The Omni-Reality & Cognition Lab (ORCL) joins together a team with expertise in transportation infrastructure design, traveler behavior, intelligent transportation systems, human-centered design, immersive virtual environments, and user interaction with the built environment to tackle improving transportation infrastructure and technology for non-motorized travelers through the use of alternative reality technologies (virtual, augmented, etc.).
The ORCL was envisioned as a way to solve many of the inherent problems with traditional infrastructure studies. Traditional methods of researching alternative infrastructure designs are costly and time consuming, whereas the ORCL enables us to understand the interactions between people and infrastructure by eliminating the costs and time needed for physical construction, non-replicable environmental factors that may alter decision making, and the safety risks of real world testing.
Scope of Lab
The Omni-Reality & Cognition Lab is dedicated to the education and research of human interaction with infrastructure systems and environments, utilizing alternative (virtual, mixed, and augmented) reality technologies.
The ORCL offers a space where students and faculty from multiple disciplines can work together to solve complex, modern day problems. The projects tackled within the lab space span multiple fields of research, including civil engineering, computer science, systems engineering, psychology, and more.
1: Demonstrate the feasibility of utilizing virtual reality as a tool for conducting real-world experimentation and understanding human behavior. 2: Understand pedestrian preferences (both stated and observed), behavior, and physiological responses to alternative infrastructure technology and design at midblock crosswalks.
ORCL is located at the University of Virginia in Thornton Hall Room D107.
To create our virtual reality environments, we replicated Water Street in Charlottesville, Virginia between 2nd St. SW and 4th St. SE. For more information, visit the “Affiliated Research” section below.
Wahoo Kickr Smart Trainer
Power measurement system of +/- 2% for accurate, realistic resistance feedback. Adaptive, real-time resistance based on road grade.
Wahoo Kickr Climb
Adaptive, real-time indoor bicycle grade simulator attached to the front fork of the bicycle that accurately raises or lowers the front end of the bicycle based on road grade. Capable of simulating roadway grade in a range of +20% to -10%.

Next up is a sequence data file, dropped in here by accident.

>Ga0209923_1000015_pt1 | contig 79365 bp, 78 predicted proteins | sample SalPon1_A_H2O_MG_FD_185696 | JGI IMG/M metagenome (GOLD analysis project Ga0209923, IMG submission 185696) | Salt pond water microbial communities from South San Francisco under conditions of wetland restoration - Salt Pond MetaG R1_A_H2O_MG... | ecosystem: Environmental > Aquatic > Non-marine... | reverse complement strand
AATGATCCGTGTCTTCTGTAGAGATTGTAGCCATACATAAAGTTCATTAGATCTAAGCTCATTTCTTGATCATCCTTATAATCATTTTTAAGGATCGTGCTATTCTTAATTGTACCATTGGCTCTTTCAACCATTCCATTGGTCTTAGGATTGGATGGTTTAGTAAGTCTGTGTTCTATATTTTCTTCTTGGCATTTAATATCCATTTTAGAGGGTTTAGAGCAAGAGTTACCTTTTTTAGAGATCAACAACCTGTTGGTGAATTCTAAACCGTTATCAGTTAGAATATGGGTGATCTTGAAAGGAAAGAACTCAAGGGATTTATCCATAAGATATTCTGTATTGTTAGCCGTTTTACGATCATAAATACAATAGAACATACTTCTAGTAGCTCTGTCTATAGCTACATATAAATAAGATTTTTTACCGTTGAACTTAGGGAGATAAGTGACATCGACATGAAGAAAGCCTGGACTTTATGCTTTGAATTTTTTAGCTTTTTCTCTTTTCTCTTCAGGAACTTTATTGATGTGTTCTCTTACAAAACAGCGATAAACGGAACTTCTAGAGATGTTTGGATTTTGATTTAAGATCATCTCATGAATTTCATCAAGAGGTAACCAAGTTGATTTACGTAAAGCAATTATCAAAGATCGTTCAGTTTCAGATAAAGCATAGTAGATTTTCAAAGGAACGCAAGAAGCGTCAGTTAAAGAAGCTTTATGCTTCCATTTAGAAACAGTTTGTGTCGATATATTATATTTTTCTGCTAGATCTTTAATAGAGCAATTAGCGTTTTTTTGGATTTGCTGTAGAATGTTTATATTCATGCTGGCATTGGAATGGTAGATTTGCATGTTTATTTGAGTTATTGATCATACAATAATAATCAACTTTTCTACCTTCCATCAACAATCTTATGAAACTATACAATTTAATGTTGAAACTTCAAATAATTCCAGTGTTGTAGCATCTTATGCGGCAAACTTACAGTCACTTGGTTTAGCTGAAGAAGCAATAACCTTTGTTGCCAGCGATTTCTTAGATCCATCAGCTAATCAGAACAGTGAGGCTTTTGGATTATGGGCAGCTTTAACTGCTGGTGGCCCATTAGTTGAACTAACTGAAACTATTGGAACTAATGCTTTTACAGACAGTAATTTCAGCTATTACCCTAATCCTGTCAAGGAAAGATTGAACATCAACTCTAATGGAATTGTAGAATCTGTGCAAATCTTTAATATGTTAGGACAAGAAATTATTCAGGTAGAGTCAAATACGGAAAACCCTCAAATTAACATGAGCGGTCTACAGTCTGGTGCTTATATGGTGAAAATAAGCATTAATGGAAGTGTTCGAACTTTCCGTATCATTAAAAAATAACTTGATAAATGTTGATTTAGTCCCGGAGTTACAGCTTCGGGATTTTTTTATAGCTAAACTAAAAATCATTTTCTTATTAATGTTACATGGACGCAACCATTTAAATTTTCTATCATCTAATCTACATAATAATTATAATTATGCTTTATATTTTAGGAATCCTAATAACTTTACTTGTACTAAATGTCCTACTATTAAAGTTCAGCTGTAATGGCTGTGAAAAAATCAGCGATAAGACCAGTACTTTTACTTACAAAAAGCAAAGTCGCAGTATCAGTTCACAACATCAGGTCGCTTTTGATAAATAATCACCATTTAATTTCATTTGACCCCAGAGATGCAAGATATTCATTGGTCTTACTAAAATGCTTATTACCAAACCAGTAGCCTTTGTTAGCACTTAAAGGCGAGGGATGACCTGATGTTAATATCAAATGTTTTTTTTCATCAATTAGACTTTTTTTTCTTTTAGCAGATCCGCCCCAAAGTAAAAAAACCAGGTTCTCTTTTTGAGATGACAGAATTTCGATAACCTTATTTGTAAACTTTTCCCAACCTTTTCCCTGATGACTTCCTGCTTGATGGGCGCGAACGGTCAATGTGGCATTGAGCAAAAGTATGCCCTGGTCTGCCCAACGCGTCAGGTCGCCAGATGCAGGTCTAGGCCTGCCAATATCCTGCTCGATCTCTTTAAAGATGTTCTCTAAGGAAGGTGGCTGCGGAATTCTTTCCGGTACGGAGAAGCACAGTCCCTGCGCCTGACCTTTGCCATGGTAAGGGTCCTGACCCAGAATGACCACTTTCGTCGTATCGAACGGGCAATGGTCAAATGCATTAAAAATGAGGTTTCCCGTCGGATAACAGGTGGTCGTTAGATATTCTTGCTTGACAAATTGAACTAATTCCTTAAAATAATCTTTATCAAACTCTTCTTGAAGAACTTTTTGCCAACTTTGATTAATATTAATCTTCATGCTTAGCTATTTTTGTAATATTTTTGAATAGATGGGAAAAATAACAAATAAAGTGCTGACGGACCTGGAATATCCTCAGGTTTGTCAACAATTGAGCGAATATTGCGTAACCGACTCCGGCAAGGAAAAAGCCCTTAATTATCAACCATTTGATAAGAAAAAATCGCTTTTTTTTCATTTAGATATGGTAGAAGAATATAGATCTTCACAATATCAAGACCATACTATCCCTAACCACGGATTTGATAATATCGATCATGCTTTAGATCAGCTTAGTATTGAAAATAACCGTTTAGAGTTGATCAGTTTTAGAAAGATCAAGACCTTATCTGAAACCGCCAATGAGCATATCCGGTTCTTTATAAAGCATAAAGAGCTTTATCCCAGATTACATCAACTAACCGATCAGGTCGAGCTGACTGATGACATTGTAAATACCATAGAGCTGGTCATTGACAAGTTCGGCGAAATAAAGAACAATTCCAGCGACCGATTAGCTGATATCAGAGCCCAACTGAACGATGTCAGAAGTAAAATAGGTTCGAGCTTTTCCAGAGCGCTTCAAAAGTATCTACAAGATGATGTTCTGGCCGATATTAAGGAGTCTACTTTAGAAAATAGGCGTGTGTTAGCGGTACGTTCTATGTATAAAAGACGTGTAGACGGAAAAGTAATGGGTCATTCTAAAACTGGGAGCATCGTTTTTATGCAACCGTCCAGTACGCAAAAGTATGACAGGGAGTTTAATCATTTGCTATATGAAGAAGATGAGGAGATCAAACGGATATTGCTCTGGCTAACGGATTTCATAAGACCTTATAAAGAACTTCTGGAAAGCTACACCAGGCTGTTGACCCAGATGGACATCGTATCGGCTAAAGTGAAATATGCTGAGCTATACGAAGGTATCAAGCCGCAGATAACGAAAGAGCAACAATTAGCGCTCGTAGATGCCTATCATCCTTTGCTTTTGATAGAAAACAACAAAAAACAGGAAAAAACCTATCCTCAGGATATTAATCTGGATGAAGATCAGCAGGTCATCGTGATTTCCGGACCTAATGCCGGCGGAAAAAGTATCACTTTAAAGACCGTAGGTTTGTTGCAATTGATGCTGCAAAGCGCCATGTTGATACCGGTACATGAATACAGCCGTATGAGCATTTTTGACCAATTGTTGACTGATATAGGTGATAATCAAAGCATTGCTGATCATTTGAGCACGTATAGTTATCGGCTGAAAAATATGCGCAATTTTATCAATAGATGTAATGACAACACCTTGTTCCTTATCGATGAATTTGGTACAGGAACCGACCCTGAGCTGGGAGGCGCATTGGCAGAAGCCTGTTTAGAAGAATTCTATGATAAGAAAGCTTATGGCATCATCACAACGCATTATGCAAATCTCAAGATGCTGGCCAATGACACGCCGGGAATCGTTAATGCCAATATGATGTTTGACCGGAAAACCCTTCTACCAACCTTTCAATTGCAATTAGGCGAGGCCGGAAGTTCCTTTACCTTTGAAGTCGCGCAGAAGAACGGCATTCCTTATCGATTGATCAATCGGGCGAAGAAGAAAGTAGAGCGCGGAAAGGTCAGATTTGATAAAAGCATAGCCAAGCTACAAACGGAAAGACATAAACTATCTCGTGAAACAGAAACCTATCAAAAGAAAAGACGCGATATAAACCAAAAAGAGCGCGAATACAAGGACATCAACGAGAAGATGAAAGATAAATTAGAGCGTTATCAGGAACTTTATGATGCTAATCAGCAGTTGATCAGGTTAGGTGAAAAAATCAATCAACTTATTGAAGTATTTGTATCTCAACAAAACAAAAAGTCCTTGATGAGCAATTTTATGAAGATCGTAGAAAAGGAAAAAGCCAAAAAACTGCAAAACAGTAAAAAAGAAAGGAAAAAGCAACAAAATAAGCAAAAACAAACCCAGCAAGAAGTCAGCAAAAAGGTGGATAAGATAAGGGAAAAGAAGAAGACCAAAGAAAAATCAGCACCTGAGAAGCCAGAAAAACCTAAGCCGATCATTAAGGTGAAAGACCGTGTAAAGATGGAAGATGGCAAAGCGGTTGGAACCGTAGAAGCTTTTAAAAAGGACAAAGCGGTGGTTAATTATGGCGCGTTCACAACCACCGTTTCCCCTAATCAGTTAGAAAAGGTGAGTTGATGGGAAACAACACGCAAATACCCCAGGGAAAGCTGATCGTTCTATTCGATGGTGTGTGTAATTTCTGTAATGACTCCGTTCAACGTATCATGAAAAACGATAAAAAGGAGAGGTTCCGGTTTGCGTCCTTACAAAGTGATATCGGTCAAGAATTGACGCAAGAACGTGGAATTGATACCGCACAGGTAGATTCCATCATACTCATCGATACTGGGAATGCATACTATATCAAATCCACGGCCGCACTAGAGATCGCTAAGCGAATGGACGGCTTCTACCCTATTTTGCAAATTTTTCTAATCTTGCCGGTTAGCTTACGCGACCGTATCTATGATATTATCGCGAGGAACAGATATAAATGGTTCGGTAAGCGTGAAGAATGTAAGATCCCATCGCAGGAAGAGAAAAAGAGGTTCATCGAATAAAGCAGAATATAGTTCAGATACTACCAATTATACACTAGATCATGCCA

Wahoo Kickr Headwind
Adaptive, real-time variable speed vortex fan capable of reaching wind speeds experienced by cyclists on the road, providing tactile feedback based on cyclist speed.
Two, identical, HTC Vive Pro headsets with their accompanying controllers will be used during experimentation. The HTC Vive Pro has a resolution of 2880 x 1600 (615PPI) pixels with a refresh rate of 90 hz and is run on SteamVR. The maximum range of the headsets, wired, is 100m squared. The headsets have built in headphones with in-line amplifiers and a field of view of 110 degrees. Movement is traced with an accelerometer, gyroscope, lighthouse 2.0 laser tracking system, and dual front-facing cameras. The headsets have been equipped with the HTC Vive Pro Wireless Adapters, which supports a 6 x 6 m space for accurate tracking and operates on a zero-latency wireless communication
Microsoft HoloLens 2
Microsoft HoloLens 2 is a pair of mixed reality smart glasses developed and manufactured by Microsoft. Upgraded from HoloLens 1, HoloLens 2 allows for a new level of context and human understanding within the holographic experience by providing developers with the ability to use information about what the user is looking at. The HoloLens 2 Eye Tracking API provides access to a single eye-gaze ray (gaze origin and direction) at approximately 30 FPS (30 Hz). The HoloLens 2 can be used to collect eye tracking data in the outdoor benchmark testing, and provide similar output as HTC Vive ProEye Headset in the VR environment
Participants wear Huawei Smartwatches to measure heart rate. Our platform uses an android smartwatch that is equipped with “SWEAR”, an in-house designed app for collecting long-term data from smartwatches. SWEAR smooths the data collection by adding the ability of changing each sensor’s data collection frequency to the desired frequency. SWEAR records heart rate , hand acceleration, audio amplitude (noise level), light intensity, location, and gyroscope
Wireless communications protocol stack developed by ANT Wireless (a division of Garmin Canada). Topology: Point-to-point, star, tree, mesh Band: 2.4 GHz ISM Band Range: 30 meters at 0 dBm Max Data Rate: Broadcast – 12.8 kbit/s, burst – 20 kbit/s, advanced burst – 60 kbit/s Application throughput: 0.5 Hz to 200 Hz (8 bytes data) Max nodes in piconet: 65533 per shared channel (8 shared channels) Security: AES-128 and 64-bit key Modulation: GFSK
For more information on related projects, visit the official ORCL website: